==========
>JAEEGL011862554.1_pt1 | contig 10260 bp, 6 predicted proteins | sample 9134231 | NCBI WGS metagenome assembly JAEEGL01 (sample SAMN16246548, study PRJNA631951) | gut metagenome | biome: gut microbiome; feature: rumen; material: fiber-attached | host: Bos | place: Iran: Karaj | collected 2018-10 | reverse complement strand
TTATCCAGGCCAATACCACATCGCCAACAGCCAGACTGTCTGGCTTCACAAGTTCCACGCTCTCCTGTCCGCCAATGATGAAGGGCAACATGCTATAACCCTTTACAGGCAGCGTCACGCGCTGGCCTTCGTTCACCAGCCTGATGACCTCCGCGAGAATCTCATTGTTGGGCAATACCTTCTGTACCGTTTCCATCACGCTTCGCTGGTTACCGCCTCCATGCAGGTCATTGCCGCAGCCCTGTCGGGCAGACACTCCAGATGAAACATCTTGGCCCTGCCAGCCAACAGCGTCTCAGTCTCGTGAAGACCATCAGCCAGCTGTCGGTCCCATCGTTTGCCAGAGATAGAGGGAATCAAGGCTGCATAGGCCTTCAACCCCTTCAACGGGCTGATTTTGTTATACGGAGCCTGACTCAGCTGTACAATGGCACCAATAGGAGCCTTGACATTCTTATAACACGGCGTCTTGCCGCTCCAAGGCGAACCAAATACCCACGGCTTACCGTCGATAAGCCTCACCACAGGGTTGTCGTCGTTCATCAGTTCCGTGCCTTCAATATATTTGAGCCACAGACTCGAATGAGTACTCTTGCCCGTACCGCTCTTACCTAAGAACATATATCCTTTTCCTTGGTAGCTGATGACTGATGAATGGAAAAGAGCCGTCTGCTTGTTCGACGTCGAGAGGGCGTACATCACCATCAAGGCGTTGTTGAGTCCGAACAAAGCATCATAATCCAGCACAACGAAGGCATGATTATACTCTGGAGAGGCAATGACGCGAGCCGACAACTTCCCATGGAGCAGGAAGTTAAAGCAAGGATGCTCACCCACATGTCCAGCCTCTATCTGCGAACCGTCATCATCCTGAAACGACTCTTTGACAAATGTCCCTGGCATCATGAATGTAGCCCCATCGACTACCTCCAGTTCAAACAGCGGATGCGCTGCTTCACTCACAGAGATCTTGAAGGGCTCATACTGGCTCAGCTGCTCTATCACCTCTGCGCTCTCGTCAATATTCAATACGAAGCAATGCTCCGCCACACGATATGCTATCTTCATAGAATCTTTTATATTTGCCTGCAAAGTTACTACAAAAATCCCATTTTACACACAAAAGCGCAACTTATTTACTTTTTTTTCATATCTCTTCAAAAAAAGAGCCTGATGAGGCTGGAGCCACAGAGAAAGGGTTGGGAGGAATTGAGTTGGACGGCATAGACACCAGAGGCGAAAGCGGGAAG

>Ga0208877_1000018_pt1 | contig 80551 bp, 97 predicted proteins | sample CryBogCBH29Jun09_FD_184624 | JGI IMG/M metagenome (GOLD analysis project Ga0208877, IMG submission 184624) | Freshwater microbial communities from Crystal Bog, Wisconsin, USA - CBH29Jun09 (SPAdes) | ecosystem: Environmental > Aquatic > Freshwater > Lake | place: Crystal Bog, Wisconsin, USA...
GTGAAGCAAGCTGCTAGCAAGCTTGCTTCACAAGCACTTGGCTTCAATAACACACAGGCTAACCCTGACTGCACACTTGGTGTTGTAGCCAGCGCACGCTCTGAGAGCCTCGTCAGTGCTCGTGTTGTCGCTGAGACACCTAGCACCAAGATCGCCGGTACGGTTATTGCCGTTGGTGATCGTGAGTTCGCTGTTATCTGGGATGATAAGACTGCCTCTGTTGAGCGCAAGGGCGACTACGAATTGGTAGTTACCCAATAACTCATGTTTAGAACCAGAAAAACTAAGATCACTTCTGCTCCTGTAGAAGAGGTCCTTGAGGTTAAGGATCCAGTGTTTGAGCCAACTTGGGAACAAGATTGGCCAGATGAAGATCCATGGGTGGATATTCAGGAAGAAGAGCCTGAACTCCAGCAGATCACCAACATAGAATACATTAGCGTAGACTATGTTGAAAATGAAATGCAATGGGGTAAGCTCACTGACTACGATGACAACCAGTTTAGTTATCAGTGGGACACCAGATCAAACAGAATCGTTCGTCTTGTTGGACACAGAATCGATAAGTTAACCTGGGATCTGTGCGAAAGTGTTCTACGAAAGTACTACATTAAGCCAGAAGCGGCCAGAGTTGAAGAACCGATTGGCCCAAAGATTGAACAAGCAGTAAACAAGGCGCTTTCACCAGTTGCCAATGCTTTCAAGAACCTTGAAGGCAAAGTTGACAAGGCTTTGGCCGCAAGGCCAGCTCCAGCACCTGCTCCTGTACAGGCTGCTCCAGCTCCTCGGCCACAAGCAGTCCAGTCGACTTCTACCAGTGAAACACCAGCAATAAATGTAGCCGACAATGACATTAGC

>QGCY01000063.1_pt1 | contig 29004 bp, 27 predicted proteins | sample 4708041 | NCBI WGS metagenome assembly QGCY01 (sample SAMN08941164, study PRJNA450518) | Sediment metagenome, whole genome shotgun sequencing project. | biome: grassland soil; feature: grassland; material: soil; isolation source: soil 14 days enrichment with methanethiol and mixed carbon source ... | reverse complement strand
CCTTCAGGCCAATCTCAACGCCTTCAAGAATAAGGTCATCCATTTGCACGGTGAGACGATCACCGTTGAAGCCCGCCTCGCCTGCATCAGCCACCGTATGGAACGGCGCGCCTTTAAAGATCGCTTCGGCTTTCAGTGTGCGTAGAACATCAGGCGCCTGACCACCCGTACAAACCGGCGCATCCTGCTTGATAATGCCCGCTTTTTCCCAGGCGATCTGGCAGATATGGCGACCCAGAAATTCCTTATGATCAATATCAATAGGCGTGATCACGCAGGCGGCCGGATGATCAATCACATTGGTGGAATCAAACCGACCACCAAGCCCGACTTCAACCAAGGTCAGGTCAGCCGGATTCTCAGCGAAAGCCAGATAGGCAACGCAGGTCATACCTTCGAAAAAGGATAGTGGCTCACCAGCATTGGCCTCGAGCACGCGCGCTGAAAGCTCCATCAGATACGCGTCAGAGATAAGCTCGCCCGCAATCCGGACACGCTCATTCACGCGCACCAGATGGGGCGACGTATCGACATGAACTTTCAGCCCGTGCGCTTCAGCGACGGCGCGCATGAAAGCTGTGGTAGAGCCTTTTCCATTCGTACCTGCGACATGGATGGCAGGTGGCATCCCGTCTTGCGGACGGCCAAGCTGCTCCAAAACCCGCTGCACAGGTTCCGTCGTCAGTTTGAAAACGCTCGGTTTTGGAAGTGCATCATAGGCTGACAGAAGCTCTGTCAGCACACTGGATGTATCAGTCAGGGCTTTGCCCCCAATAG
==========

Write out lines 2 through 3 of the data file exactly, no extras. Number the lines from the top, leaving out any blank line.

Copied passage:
TTATCCAGGCCAATACCACATCGCCAACAGCCAGACTGTCTGGCTTCACAAGTTCCACGCTCTCCTGTCCGCCAATGATGAAGGGCAACATGCTATAACCCTTTACAGGCAGCGTCACGCGCTGGCCTTCGTTCACCAGCCTGATGACCTCCGCGAGAATCTCATTGTTGGGCAATACCTTCTGTACCGTTTCCATCACGCTTCGCTGGTTACCGCCTCCATGCAGGTCATTGCCGCAGCCCTGTCGGGCAGACACTCCAGATGAAACATCTTGGCCCTGCCAGCCAACAGCGTCTCAGTCTCGTGAAGACCATCAGCCAGCTGTCGGTCCCATCGTTTGCCAGAGATAGAGGGAATCAAGGCTGCATAGGCCTTCAACCCCTTCAACGGGCTGATTTTGTTATACGGAGCCTGACTCAGCTGTACAATGGCACCAATAGGAGCCTTGACATTCTTATAACACGGCGTCTTGCCGCTCCAAGGCGAACCAAATACCCACGGCTTACCGTCGATAAGCCTCACCACAGGGTTGTCGTCGTTCATCAGTTCCGTGCCTTCAATATATTTGAGCCACAGACTCGAATGAGTACTCTTGCCCGTACCGCTCTTACCTAAGAACATATATCCTTTTCCTTGGTAGCTGATGACTGATGAATGGAAAAGAGCCGTCTGCTTGTTCGACGTCGAGAGGGCGTACATCACCATCAAGGCGTTGTTGAGTCCGAACAAAGCATCATAATCCAGCACAACGAAGGCATGATTATACTCTGGAGAGGCAATGACGCGAGCCGACAACTTCCCATGGAGCAGGAAGTTAAAGCAAGGATGCTCACCCACATGTCCAGCCTCTATCTGCGAACCGTCATCATCCTGAAACGACTCTTTGACAAATGTCCCTGGCATCATGAATGTAGCCCCATCGACTACCTCCAGTTCAAACAGCGGATGCGCTGCTTCACTCACAGAGATCTTGAAGGGCTCATACTGGCTCAGCTGCTCTATCACCTCTGCGCTCTCGTCAATATTCAATACGAAGCAATGCTCCGCCACACGATATGCTATCTTCATAGAATCTTTTATATTTGCCTGCAAAGTTACTACAAAAATCCCATTTTACACACAAAAGCGCAACTTATTTACTTTTTTTTCATATCTCTTCAAAAAAAGAGCCTGATGAGGCTGGAGCCACAGAGAAAGGGTTGGGAGGAATTGAGTTGGACGGCATAGACACCAGAGGCGAAAGCGGGAAG

>Ga0208877_1000018_pt1 | contig 80551 bp, 97 predicted proteins | sample CryBogCBH29Jun09_FD_184624 | JGI IMG/M metagenome (GOLD analysis project Ga0208877, IMG submission 184624) | Freshwater microbial communities from Crystal Bog, Wisconsin, USA - CBH29Jun09 (SPAdes) | ecosystem: Environmental > Aquatic > Freshwater > Lake | place: Crystal Bog, Wisconsin, USA...